Fourth- and seventh-grade students in Royse City ISD may not have to take the standard writing portion of the State of Texas Assessment of Academic Readiness (STAAR) exam this year, pending on the district’s application to join a pilot program designed to reevaluate current standardized testing policies.

During the monthly Royse City ISD school board meeting on Monday, Julia Robinson, assistant superintendent of curriculum and instruction, told the board that the application to join the writing pilot is being processed. She said she fully expects the district to be accepted into the program.

Currently, students moving on to the fifth and eighth grade are required to take a four-hour writing test with a single prompt administered by the state. The current version of the exam also includes two multiple-choice sections to test revision and editing skills. Under the pilot program, the writing portion of the test would take the form of a portfolio, or a collection of works, in order to evaluate students.

“Sometimes if they get the prompt and they’re nervous, or they read it and can’t think about what quite to write, it makes it hard for young children to really show their skills in that kind of environment,” Robinson said.

Robinson said the pilot program, which would gather a total of four writing samples, would better assess the progress that students make throughout the academic year. The program would affect an estimated 925 students.

Before submitting the application, which was filed on Jan. 9, Robinson said that she and her staff spent time speaking to teachers around the district about the potential changes. She said most, if not all, of the responses were in favor of the pilot program.

The 84th Texas Legislature passed House Bill 1164 in 2015, calling for a statewide pilot program to study best practices for a new writing assessment test for public school students.

Three districts served by Region 10 Educational Service Center; Athens ISD, Garland ISD and Sunnyvale ISD, were designated to test out the first year of the program. The center serves, among other counties, Rockwall County and Hunt County with school district needs.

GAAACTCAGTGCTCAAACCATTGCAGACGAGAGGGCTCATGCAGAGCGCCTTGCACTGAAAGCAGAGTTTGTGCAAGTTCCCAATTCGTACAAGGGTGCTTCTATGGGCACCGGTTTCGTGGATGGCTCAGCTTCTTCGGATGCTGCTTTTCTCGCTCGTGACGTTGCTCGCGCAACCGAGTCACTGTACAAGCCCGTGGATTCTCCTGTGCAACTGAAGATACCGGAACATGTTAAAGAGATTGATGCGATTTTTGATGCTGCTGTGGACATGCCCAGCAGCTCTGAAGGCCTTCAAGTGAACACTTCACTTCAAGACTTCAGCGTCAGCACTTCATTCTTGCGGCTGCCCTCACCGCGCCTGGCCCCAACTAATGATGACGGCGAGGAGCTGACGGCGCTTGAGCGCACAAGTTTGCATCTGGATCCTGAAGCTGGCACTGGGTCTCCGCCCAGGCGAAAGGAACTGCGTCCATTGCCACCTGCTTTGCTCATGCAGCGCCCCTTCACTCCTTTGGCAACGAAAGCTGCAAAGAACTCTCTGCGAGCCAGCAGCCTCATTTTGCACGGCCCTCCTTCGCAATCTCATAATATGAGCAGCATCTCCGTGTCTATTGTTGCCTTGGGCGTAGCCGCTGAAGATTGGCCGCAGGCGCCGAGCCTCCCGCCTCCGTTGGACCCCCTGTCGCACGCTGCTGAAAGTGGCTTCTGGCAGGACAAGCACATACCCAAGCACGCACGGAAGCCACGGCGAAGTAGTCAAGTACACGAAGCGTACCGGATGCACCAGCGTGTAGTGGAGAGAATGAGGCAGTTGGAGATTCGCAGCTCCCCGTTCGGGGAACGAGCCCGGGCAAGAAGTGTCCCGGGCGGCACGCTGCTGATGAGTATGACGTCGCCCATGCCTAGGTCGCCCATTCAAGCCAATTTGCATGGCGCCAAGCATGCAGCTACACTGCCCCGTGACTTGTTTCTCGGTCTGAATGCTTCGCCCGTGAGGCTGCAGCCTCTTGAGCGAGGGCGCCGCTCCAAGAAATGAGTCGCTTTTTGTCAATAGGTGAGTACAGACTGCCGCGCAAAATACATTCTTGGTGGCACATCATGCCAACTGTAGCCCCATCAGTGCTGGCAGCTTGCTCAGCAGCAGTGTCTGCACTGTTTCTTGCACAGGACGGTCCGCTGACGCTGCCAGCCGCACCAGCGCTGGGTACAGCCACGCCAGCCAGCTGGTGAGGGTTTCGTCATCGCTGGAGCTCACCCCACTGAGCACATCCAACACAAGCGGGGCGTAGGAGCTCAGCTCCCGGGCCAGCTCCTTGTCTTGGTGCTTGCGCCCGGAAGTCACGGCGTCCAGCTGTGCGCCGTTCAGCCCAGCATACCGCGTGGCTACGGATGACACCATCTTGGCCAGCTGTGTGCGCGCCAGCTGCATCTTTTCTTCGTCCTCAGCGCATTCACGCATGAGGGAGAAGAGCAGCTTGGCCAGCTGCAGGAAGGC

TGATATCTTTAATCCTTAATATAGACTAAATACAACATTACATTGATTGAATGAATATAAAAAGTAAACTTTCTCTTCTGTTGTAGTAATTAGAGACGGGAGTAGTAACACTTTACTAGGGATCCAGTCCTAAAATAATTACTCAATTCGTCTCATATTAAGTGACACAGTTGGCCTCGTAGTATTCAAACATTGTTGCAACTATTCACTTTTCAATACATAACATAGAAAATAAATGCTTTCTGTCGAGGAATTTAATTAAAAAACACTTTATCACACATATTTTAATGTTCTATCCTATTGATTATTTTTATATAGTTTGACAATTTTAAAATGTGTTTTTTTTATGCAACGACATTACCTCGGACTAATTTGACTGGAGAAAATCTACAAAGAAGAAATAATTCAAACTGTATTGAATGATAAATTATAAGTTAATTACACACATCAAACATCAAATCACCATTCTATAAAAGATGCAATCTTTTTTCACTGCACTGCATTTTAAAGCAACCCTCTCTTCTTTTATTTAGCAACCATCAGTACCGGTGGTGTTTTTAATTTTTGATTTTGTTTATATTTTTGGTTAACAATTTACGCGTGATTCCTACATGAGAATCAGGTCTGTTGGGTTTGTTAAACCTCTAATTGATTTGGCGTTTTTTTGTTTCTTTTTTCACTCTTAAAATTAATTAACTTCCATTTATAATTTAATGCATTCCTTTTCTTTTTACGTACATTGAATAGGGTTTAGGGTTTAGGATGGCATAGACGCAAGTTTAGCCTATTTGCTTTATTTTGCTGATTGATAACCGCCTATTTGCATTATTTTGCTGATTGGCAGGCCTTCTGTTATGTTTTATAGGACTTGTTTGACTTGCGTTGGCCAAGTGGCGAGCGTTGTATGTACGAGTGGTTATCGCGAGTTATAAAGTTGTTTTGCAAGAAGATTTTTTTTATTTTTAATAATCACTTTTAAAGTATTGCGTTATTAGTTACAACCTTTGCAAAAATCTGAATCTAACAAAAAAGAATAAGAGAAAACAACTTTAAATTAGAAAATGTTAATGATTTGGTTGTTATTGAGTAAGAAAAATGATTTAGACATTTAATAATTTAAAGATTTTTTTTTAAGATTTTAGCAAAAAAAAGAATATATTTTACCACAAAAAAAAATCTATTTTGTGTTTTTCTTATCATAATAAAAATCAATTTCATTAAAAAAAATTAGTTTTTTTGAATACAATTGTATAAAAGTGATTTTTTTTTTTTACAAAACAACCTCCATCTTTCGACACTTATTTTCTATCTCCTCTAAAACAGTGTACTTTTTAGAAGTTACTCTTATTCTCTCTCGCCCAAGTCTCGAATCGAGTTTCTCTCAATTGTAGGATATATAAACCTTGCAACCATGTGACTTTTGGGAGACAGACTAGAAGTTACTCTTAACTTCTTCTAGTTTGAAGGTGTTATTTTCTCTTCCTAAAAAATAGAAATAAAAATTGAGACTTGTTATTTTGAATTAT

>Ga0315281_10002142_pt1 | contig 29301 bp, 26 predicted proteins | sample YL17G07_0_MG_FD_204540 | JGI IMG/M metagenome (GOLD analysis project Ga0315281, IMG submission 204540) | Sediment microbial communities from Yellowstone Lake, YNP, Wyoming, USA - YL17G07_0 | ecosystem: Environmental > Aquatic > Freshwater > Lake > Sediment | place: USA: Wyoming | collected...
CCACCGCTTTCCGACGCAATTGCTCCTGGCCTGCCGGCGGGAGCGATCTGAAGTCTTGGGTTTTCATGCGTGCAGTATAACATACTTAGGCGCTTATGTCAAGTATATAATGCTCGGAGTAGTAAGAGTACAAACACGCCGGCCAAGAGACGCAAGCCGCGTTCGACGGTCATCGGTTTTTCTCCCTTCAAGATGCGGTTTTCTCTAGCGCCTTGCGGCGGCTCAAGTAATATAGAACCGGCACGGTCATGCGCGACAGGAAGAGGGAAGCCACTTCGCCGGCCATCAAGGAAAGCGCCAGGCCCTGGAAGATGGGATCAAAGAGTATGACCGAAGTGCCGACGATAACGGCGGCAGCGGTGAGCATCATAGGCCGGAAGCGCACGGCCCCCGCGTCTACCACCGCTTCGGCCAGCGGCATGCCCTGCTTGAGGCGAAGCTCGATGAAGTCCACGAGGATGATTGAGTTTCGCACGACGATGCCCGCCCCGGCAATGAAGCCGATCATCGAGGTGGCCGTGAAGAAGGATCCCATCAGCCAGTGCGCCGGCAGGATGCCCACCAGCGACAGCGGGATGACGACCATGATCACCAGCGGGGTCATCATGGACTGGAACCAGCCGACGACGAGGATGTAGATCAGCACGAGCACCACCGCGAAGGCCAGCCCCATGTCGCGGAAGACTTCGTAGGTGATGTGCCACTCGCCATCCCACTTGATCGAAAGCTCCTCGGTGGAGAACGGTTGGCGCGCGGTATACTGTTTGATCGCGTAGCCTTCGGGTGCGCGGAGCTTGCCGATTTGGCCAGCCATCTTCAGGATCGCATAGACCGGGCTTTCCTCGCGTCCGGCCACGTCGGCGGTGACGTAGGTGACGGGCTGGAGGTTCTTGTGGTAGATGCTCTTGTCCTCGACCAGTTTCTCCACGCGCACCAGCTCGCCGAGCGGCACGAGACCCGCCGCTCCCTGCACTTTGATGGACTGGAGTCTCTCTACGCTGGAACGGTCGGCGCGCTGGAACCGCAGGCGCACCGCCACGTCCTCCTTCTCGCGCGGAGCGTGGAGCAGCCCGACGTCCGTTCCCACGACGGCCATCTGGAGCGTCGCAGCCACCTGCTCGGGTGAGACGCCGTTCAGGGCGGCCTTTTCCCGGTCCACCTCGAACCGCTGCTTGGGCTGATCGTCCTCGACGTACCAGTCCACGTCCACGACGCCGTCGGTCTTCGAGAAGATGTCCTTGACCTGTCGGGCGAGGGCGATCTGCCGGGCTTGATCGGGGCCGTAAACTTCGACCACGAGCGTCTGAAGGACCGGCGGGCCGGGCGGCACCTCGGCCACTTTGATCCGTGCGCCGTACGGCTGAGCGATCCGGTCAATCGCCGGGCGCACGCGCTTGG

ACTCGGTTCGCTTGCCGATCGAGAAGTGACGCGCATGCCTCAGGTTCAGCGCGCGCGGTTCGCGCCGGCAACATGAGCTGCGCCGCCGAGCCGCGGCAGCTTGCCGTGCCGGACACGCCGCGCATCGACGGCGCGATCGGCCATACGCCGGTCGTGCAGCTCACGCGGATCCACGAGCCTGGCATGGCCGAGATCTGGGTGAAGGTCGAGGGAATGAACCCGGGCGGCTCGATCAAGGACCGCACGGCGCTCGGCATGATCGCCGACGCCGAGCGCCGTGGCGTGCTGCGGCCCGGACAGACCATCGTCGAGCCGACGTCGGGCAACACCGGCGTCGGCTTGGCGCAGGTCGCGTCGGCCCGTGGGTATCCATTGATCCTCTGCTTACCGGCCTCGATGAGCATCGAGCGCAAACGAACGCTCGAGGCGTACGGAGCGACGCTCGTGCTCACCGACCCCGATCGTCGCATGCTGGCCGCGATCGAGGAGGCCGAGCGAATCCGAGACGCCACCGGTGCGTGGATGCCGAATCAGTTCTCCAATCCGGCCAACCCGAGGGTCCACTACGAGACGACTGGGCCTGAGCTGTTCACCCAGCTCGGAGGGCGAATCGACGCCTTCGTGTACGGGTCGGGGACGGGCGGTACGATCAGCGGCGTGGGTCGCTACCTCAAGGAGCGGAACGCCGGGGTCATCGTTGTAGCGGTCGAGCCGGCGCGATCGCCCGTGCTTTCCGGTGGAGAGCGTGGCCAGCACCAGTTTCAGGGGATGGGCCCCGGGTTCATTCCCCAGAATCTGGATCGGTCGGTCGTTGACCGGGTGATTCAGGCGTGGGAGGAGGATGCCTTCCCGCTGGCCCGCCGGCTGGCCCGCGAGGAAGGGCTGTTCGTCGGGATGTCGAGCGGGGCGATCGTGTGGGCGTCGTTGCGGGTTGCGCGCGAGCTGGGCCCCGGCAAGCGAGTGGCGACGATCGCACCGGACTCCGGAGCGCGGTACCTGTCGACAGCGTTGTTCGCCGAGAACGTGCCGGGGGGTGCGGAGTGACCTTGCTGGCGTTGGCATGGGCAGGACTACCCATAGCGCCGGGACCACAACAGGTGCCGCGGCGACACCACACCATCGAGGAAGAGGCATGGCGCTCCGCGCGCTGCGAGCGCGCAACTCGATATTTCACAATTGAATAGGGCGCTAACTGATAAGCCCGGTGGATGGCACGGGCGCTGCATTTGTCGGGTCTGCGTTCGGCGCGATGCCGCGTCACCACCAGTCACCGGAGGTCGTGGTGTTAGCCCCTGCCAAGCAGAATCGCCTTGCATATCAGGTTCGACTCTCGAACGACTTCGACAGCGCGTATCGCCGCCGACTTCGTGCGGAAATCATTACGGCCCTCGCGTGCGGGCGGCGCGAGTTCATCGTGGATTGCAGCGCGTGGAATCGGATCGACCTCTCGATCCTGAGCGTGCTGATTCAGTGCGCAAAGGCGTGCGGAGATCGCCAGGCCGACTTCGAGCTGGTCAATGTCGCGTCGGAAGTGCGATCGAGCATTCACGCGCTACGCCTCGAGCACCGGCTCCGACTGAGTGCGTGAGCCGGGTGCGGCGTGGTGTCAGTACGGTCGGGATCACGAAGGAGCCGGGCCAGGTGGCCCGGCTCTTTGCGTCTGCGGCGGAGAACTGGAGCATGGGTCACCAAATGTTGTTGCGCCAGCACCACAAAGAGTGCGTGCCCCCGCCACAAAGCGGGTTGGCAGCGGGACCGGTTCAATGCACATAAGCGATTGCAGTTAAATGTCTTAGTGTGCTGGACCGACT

According to a Texas Education Agency report published in September 2017, the total number of districts participating in the program will increase from seven to 12 districts. Agency sources told the Herald-Banner that they now expect at least 79 districts to try the program. 

The report also states that the second year of the pilot program will seek to provide more training for teachers who are using the new rubric.

During the 2016-17 school year, Royse City ISD had a higher passing rate on the writing section of the STAAR when compared to the state average of fourth and seventh grade students. Despite meeting the state’s standards, Robinson said she believes the district will benefit from adopting the new method of testing.

“We are really appreciative of this opportunity to join the pilot and really want to support what the Texas Education Agency is doing to assess kids in a more natural environment,” Robinson said.

Superintendent Kevin Worthy echoed many of the same sentiments that were shared by Robinson during her presentation, and said he fully supports the initiative.

“We’re eliminating anxiety for our students and also our teachers, which is very positive,” Worthy said. “Anytime the state gives us an opportunity to do something this innovative, we take them up on that.”

In other board actions, trustees also received a budget report for the upcoming school year from Robert Lake from accounting firm Rutherford, Taylor and Company.

“The district is in strong financial position, and we’ve got a great strategic plan going forward, so it was a good report overall,” said Byron Bryant, chief financial officer for Royse City ISD.

The board also approved the academic calendar for 2018-19, which, among other changes, would begin the spring semester later than the previous schedule.

“The new calendar gives kids and teachers the ability to recharge the week after New Year’s Day,” Worthy said. “This kind of gives the teachers time to get the holiday behind them, and to breath a little bit to start fresh for the new semester.”

In light of January being “School Board Appreciation Month,” trustees also received a personalized gift basket from schools around the district. Students and principals had a chance to share their appreciation of the board at the start of Monday night’s meeting.

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